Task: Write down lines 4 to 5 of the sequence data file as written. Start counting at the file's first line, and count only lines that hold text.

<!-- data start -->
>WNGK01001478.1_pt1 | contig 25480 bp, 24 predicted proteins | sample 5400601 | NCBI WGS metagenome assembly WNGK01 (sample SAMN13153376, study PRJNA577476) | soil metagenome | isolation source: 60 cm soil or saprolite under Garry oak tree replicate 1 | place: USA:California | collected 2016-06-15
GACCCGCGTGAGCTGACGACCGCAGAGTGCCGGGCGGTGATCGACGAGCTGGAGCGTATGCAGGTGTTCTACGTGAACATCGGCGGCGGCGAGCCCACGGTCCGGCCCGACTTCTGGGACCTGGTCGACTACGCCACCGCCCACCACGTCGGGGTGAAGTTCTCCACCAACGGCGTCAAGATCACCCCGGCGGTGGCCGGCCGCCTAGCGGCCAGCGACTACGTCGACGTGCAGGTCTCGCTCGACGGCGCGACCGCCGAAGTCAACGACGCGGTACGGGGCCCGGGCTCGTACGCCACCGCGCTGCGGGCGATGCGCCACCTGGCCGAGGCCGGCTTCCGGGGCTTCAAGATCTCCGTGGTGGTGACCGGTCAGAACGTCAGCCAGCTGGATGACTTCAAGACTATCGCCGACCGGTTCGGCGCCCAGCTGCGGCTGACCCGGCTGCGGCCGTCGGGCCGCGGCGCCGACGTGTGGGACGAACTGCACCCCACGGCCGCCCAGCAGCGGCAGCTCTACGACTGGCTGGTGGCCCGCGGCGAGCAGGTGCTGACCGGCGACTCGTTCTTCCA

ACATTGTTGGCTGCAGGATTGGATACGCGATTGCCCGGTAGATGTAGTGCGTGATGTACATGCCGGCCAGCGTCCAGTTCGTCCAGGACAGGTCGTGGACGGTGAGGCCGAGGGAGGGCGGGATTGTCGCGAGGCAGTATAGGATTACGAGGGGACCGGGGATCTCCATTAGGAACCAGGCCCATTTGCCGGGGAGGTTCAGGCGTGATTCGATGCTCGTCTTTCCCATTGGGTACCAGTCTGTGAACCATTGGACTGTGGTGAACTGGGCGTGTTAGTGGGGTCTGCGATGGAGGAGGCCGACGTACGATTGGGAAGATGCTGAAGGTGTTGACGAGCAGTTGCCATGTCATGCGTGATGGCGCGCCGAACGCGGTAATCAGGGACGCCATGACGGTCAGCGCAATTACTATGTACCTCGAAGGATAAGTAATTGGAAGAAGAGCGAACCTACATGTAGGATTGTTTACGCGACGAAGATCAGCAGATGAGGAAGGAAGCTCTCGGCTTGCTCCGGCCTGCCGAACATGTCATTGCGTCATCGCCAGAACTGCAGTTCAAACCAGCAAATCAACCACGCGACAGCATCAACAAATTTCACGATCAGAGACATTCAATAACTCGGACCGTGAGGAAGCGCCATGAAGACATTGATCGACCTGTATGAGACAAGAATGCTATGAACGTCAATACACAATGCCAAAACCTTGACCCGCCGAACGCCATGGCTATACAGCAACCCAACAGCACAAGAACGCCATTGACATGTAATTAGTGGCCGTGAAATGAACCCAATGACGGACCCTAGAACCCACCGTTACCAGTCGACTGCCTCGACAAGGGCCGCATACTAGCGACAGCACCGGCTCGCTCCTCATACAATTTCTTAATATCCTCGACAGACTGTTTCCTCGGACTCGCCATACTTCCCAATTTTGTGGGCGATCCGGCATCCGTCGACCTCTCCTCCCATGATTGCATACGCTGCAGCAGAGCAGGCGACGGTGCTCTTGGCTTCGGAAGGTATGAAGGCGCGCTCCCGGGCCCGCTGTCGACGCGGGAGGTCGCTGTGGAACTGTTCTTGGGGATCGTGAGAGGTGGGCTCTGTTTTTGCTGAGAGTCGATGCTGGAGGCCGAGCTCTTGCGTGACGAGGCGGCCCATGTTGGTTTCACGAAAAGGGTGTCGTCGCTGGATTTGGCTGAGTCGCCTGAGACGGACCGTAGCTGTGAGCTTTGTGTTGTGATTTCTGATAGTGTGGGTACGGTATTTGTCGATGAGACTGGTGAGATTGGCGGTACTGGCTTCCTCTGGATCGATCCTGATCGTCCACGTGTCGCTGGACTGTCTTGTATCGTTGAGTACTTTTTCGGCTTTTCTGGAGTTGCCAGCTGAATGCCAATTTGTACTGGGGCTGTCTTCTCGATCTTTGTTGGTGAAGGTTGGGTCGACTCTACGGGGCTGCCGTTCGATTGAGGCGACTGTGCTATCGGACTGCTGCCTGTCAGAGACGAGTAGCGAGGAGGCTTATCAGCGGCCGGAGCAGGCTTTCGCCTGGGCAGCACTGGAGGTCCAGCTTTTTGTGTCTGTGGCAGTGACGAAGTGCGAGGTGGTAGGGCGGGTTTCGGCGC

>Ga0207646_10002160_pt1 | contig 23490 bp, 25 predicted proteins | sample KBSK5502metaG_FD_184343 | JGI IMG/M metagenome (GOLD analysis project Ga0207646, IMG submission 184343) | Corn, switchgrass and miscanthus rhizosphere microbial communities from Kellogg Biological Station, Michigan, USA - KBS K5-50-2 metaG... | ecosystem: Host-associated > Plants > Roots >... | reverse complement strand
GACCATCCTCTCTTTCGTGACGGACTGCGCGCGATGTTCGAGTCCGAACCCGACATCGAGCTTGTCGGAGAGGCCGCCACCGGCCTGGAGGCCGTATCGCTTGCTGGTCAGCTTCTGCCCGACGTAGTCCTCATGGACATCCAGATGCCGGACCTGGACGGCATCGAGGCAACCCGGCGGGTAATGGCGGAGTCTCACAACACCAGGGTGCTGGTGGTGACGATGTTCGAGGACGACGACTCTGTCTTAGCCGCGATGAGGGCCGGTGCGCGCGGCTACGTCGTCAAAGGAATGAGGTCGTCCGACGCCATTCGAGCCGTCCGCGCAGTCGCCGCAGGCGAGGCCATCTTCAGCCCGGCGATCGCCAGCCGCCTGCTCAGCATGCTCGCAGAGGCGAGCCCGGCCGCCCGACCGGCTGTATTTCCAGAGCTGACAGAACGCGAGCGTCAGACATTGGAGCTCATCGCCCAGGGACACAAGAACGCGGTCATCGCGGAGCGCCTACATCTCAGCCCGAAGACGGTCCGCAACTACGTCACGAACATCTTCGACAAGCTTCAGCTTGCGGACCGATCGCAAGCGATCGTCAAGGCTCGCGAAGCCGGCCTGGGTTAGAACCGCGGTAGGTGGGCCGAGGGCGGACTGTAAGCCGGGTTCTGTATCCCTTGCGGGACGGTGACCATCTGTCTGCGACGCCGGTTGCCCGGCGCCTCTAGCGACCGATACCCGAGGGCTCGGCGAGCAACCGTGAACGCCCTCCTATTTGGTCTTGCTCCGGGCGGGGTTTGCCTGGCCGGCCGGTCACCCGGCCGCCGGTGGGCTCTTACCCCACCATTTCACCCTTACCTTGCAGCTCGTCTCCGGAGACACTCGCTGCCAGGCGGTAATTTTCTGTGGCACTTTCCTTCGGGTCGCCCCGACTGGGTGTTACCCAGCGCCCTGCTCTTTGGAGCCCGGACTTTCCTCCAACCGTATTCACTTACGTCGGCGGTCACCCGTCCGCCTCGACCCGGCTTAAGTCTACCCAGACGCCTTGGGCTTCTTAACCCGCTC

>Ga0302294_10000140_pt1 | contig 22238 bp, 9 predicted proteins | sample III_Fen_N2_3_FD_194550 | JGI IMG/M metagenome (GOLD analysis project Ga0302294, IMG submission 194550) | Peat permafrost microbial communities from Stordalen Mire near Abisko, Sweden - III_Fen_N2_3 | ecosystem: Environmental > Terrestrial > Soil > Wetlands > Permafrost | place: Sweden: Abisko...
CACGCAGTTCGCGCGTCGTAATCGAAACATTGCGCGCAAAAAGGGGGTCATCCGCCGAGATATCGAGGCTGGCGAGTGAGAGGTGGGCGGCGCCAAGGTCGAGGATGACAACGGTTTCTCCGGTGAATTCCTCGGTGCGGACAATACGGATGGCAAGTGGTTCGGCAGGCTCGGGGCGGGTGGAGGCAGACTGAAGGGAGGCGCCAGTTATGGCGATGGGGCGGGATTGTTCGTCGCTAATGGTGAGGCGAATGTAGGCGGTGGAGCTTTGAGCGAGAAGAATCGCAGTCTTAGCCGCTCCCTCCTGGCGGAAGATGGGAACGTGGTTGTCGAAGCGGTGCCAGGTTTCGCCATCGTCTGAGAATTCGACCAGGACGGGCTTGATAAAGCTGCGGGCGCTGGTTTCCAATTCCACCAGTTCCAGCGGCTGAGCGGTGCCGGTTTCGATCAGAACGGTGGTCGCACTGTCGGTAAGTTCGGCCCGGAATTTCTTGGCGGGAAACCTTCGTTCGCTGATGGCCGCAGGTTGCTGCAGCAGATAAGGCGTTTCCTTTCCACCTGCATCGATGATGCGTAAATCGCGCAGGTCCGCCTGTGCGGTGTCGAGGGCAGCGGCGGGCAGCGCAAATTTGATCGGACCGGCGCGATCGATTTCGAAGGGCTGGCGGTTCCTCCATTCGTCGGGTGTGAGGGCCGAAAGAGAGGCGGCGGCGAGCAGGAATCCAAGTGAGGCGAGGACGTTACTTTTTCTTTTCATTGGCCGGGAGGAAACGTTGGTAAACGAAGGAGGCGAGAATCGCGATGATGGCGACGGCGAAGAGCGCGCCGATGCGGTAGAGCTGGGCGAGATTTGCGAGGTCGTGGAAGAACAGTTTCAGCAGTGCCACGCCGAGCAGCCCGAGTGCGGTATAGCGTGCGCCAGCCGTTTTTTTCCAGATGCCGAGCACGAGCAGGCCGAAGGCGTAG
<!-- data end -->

>Ga0207646_10002160_pt1 | contig 23490 bp, 25 predicted proteins | sample KBSK5502metaG_FD_184343 | JGI IMG/M metagenome (GOLD analysis project Ga0207646, IMG submission 184343) | Corn, switchgrass and miscanthus rhizosphere microbial communities from Kellogg Biological Station, Michigan, USA - KBS K5-50-2 metaG... | ecosystem: Host-associated > Plants > Roots >... | reverse complement strand
GACCATCCTCTCTTTCGTGACGGACTGCGCGCGATGTTCGAGTCCGAACCCGACATCGAGCTTGTCGGAGAGGCCGCCACCGGCCTGGAGGCCGTATCGCTTGCTGGTCAGCTTCTGCCCGACGTAGTCCTCATGGACATCCAGATGCCGGACCTGGACGGCATCGAGGCAACCCGGCGGGTAATGGCGGAGTCTCACAACACCAGGGTGCTGGTGGTGACGATGTTCGAGGACGACGACTCTGTCTTAGCCGCGATGAGGGCCGGTGCGCGCGGCTACGTCGTCAAAGGAATGAGGTCGTCCGACGCCATTCGAGCCGTCCGCGCAGTCGCCGCAGGCGAGGCCATCTTCAGCCCGGCGATCGCCAGCCGCCTGCTCAGCATGCTCGCAGAGGCGAGCCCGGCCGCCCGACCGGCTGTATTTCCAGAGCTGACAGAACGCGAGCGTCAGACATTGGAGCTCATCGCCCAGGGACACAAGAACGCGGTCATCGCGGAGCGCCTACATCTCAGCCCGAAGACGGTCCGCAACTACGTCACGAACATCTTCGACAAGCTTCAGCTTGCGGACCGATCGCAAGCGATCGTCAAGGCTCGCGAAGCCGGCCTGGGTTAGAACCGCGGTAGGTGGGCCGAGGGCGGACTGTAAGCCGGGTTCTGTATCCCTTGCGGGACGGTGACCATCTGTCTGCGACGCCGGTTGCCCGGCGCCTCTAGCGACCGATACCCGAGGGCTCGGCGAGCAACCGTGAACGCCCTCCTATTTGGTCTTGCTCCGGGCGGGGTTTGCCTGGCCGGCCGGTCACCCGGCCGCCGGTGGGCTCTTACCCCACCATTTCACCCTTACCTTGCAGCTCGTCTCCGGAGACACTCGCTGCCAGGCGGTAATTTTCTGTGGCACTTTCCTTCGGGTCGCCCCGACTGGGTGTTACCCAGCGCCCTGCTCTTTGGAGCCCGGACTTTCCTCCAACCGTATTCACTTACGTCGGCGGTCACCCGTCCGCCTCGACCCGGCTTAAGTCTACCCAGACGCCTTGGGCTTCTTAACCCGCTC